Barfield, Boucher, Harden, Wiwchar to be inducted into Canadian Baseball Hall of Fame & Museum
St. Marys, Ont. – Two former big league pitchers, a legendary Toronto Blue Jays outfielder and a grassroots coach and executive who has devoted seven decades to baseball have been elected to the Canadian Baseball Hall of Fame and Museum.
Former Montreal Expos left-hander Denis Boucher (Montreal, Que.), ex-Oakland A’s right-hander Rich Harden (Victoria, B.C.) and rifle-armed ex-Blue Jays right fielder Jesse Barfield will be inducted in a ceremony at the Hall of Fame grounds in St. Marys, Ont., on June 17. Longtime Manitoba baseball coach and executive Joe Wiwchar will also be inducted.
“Each of this year’s inductees has had a significant impact on the game of baseball in Canada in their own distinct way,” said Jeremy Diamond, chair of the Canadian Baseball Hall of Fame’s board of directors. “We’re proud and excited to celebrate their outstanding careers in St. Marys this June.”
The four new inductees will be honoured alongside former Blue Jays first baseman John Olerud and legendary Montreal Expos broadcaster Jacques Doucet who were elected in 2020 but have not been able to attend the ceremony.
2023 Inductee Bios
“I’m still in disbelief with the news of being voted into the Canadian Baseball Hall of Fame. Being drafted by and then playing for the Blue Jays has always meant so much to me and my family. I’m truly honoured, humbled and speechless right now.”
After being selected in the ninth round of the major league draft by the Blue Jays in 1977, Jesse Barfield would spend parts of five seasons in the minors before making his major league debut on September 3, 1981.
Starting in 1982, Barfield became the club’s regular right fielder. His 18 home runs that season helped him earn Blue Jays Rookie of the Year honours.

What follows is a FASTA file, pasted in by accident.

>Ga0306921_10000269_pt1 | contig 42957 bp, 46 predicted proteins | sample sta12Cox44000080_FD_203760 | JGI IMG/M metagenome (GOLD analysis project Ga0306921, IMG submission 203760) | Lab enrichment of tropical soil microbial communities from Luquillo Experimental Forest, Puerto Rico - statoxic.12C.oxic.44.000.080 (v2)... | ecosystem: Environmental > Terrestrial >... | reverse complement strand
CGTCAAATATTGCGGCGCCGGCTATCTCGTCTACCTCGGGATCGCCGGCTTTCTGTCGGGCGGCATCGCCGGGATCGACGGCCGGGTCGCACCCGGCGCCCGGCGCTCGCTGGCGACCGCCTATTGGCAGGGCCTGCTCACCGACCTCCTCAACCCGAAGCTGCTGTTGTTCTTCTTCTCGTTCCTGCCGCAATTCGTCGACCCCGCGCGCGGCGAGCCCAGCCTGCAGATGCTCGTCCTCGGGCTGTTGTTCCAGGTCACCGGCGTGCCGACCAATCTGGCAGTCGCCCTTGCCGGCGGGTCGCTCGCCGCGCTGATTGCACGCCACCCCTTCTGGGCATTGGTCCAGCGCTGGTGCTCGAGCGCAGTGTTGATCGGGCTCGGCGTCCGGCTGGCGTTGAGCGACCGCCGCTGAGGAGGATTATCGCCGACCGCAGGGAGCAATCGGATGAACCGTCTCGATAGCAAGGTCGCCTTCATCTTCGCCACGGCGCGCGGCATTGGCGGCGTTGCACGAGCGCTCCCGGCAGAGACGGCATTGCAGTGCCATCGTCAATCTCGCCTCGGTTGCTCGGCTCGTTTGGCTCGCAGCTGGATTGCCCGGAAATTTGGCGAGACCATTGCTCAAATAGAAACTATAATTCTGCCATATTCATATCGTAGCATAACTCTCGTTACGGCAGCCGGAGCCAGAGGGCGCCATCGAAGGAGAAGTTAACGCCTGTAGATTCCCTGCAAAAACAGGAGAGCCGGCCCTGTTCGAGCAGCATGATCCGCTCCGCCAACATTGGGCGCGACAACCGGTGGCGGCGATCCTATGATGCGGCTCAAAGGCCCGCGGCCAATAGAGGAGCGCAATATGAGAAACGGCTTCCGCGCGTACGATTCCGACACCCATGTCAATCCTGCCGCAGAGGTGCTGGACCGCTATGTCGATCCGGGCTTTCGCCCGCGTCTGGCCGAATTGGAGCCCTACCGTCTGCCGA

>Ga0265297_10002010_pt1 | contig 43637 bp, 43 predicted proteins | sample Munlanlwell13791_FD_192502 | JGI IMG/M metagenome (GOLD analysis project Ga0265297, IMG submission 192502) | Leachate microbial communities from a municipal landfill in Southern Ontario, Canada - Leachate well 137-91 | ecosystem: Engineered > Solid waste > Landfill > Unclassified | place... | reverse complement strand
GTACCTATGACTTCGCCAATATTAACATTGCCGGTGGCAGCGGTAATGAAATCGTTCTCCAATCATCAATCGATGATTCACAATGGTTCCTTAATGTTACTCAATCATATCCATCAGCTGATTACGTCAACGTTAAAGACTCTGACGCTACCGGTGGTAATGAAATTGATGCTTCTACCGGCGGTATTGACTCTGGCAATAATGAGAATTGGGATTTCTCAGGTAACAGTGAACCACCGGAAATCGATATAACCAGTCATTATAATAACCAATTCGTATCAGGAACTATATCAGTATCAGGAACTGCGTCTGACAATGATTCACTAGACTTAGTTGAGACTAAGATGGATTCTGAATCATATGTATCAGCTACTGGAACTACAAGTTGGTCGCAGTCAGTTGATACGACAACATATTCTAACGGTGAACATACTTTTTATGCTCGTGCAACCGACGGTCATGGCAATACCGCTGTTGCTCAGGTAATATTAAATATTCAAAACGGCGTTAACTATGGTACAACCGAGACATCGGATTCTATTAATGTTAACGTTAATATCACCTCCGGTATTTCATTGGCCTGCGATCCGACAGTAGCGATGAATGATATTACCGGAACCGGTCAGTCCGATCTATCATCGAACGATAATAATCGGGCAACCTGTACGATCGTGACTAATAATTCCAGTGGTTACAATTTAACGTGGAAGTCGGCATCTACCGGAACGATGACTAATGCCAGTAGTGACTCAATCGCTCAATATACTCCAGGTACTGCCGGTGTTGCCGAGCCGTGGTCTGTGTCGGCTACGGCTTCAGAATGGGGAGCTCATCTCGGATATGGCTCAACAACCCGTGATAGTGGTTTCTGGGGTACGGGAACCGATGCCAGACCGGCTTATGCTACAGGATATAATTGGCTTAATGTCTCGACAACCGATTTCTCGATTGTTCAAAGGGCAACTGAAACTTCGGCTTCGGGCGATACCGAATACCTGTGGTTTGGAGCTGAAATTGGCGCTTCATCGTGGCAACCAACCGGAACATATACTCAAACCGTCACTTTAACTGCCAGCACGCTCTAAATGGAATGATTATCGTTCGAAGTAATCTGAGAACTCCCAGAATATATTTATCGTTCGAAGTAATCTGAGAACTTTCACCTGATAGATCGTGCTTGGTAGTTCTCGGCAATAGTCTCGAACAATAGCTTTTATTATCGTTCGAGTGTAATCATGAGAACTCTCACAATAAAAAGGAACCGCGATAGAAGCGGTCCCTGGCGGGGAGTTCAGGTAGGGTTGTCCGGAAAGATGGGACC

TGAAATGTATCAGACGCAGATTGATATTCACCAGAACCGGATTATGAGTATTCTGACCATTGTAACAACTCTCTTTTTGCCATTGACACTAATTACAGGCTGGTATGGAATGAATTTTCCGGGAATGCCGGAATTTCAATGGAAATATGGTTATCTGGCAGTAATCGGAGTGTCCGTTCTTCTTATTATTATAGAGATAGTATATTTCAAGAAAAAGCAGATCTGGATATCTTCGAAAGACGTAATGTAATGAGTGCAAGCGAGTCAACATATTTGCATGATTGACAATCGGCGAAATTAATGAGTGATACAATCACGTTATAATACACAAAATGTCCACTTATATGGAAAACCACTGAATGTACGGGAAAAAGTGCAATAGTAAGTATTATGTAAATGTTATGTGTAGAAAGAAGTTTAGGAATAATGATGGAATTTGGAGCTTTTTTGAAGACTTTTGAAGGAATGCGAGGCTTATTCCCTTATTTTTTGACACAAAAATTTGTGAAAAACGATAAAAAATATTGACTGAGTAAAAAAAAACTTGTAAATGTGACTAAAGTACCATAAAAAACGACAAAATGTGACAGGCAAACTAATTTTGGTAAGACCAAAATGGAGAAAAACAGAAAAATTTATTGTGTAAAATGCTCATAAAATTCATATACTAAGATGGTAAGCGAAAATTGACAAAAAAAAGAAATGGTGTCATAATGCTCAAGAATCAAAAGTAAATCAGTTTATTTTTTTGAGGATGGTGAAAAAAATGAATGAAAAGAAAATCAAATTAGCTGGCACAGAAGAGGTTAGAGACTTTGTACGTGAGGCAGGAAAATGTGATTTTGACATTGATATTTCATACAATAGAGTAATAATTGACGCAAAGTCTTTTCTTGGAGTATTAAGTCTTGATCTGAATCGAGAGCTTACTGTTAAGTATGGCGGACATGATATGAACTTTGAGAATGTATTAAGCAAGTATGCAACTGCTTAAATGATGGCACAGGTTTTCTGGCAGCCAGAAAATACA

In 1985, the right-handed hitting slugger helped lead the Blue Jays to their first American League East title when he had 27 home runs, 22 stolen bases and 22 outfield assists. This made him just the second player (Willie Mays was the first in 1955) in big league history to have at least 20 home runs, 20 stolen bases and 20 outfield assists in the same campaign. His 22 outfield assists remain a Blue Jays’ single-season record.
Barfield followed that up by setting a then-franchise-record with 40 home runs in 1986. That season, he also became the first Blue Jay to lead the American League in home runs. His performance earned him his first All-Star selection and a Silver Slugger Award. For his outstanding defence in right field, he also received his first of two consecutive Gold Glove awards.
Barfield’s throwing arm is widely recognized as one of the greatest in major league history. In his nine seasons with the Blue Jays, he topped American League outfielders in assists four times (1985 to 1987, 1989).
In total, in his parts of nine seasons with the Blue Jays, Barfield played 1,032 games and ranks in the club’s all-time top 10 in several statistical categories, including fourth in WAR (29.5), seventh in home runs (179) and ninth in total bases (1,672) and RBIs (527).
See Jesse’s full bio HERE.
“It’s an incredible honour to be elected to the Canadian Baseball Hall of Fame. I’m very humbled and proud to have my name amongst the best baseball players in the country.”
Born in Montreal in 1968, Denis Boucher honed his skills with the Junior National Team and at the National Baseball Institute in Vancouver prior to being signed as an amateur free agent by the Toronto Blue Jays in 1987.
After parts of four seasons in the minors, he’d make his first major league start for the Blue Jays on April 12, 1991 at SkyDome (currently Rogers Centre) and hold the Milwaukee Brewers to three earned runs in 5 1/3 innings. He’d make six more starts for the Blue Jays before he was dealt to Cleveland on June 27. On July 20 that season, Boucher picked up his first major league win when he allowed just one run in 7 2/3 innings to the California Angels to propel Cleveland to a 4-1 victory.
After a short tenure in Triple-A with the San Diego Padres in 1993, Boucher was dealt to his hometown Montreal Expos. Boucher’s highly anticipated first game with the Expos came on September 6, 1993 in front of more than 40,000 boisterous fans at Olympic Stadium. With Windsor, Ont., native Joe Siddall catching and Maple Ridge, B.C., native Larry Walker in right field, the contest represented the first time in modern baseball history that three Canucks have been in the starting lineup for the same team. Boucher held the Colorado Rockies to one run in six innings and the Expos prevailed 4-3. With that start, Boucher also became the first Canadian to have played for both the Blue Jays and Expos.